Exposing a service

In Ensemble, making a service public – its ports available for public use – requires that it be explicitly exposed. Note that this exposing does not yet involve DNS or other directory information. For now, it simply makes the service public.

Service exposing works by opening appropriate ports in the firewall of the cloud provider. Because service exposing is necessarily tied to the underlying provider, Ensemble manages all aspects of exposing. Such management ensures that a formula can work with other cloud providers besides EC2, once support for them is implemented.

Ensemble provides the ensemble expose command to expose a service. For example, you might have deployed a my-wordpress service, which is defined by a wordpress formula. To expose this service, simply execute the following command:

ensemble expose my-wordpress

To stop exposing this service, and make any corresponding firewall changes immediately, you can run this command:

ensemble unexpose my-wordpress

You can see the status of your exposed ports by running the ensemble status command. If ports have been opened by the service and you have exposed the service, then you will see something like the following output for the deployed services:

    exposed: yes
    formula: local:wordpress-42
    relations: {db: mysql}
        machine: 2
        open-ports: [80/tcp]

Service exposing for formula authors

Service exposing determines which ports to expose by using the open-port and close-port commands in hooks. The commands take the same arguments:

open-port port[/protocol]

close-port port[/protocol]

As an example, consider the WordPress formula, which has been deployed as my-wordpress. After completing the setup and restart of Apache, the wordpress formula can then publish the available port in its start hook for a given service unit:

open-port 80

External access to the service unit is only allowed when both open-port is executed within any hook and the administrator has exposed its service. The order in which these happen is not important, however.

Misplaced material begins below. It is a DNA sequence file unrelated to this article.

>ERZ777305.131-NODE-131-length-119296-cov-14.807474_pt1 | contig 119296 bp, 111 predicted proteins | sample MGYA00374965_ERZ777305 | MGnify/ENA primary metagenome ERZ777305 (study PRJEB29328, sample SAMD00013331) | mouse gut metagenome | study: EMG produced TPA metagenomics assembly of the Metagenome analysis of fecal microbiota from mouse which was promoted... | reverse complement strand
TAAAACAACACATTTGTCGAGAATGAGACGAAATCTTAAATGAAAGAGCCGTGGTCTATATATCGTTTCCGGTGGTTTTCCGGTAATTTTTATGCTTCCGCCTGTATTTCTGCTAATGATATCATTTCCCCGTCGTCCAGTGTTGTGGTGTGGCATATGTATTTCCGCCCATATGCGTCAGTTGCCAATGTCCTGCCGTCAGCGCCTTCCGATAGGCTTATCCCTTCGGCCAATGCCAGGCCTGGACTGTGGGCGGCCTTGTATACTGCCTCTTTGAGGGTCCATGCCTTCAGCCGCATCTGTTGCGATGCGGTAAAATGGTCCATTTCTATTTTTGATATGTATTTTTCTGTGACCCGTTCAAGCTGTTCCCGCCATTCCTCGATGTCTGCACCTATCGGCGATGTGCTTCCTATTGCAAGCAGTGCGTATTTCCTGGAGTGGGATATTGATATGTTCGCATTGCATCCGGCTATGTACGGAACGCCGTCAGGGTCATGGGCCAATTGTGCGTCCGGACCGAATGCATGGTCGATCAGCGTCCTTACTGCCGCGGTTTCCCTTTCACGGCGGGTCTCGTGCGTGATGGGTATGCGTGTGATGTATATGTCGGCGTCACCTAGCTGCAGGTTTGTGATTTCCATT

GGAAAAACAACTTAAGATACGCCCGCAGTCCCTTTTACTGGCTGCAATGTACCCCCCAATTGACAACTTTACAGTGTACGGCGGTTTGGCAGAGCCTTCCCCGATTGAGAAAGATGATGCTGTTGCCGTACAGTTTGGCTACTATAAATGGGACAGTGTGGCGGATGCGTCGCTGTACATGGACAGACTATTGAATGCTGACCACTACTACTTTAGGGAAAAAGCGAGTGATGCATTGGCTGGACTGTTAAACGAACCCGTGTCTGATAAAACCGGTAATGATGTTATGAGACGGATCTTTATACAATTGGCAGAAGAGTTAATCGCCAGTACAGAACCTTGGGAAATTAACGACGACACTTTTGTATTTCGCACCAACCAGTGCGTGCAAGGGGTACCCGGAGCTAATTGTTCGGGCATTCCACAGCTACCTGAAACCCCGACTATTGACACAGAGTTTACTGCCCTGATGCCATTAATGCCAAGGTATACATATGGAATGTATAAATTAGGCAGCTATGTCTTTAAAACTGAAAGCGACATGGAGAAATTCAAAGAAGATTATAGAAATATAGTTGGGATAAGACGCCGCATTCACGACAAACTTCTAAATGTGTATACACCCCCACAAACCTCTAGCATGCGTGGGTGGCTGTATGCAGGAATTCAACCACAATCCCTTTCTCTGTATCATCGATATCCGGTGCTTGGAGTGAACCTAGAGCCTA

Being able to use any hook may be important for your formula. Ideally, the service does not have ports that are vulnerable if exposed prior to the service being fully ready. But if that’s the case, you can solve this problem by only opening the port in the appropriate hook and when the desired conditions are met.

Alternatively, you may need to expose more than one port, or expose ports that don’t use the TCP protocol. To expose ports for HTTP and HTTPS, your formula could instead make these settings:

open-port 80
open-port 443

Or if you are writing a formula for a DNS server that you would like to expose, then specify the protocol to be UDP:

open-port 53/udp

When the service unit is removed or stopped for any reason, the firewall will again be changed to block traffic which was previously allowed to reach the exposed service. Your formula can also do this to close the port:

close-port 80

To be precise, the firewall is only open for the exposed ports during the time both these conditions hold:

  • A service has been exposed.
  • A corresponding open-port command has been run (without a subsequent close-port).

exposed and unexposed hooks

Upon a service being exposed, the exposed hook will be run, if it is present in the formula.

This may be an appropriate place to run the open-port command, however, it is up to the formula author where it should be run, since it and close-port are available commands for every hook.

Likewise, when a service is unexposed, the unexposed hook will be run, if present. Many formulas likely do not need to implement this hook, however, it could be an opportunity to shutdown unnecessary processes or remove other resources.

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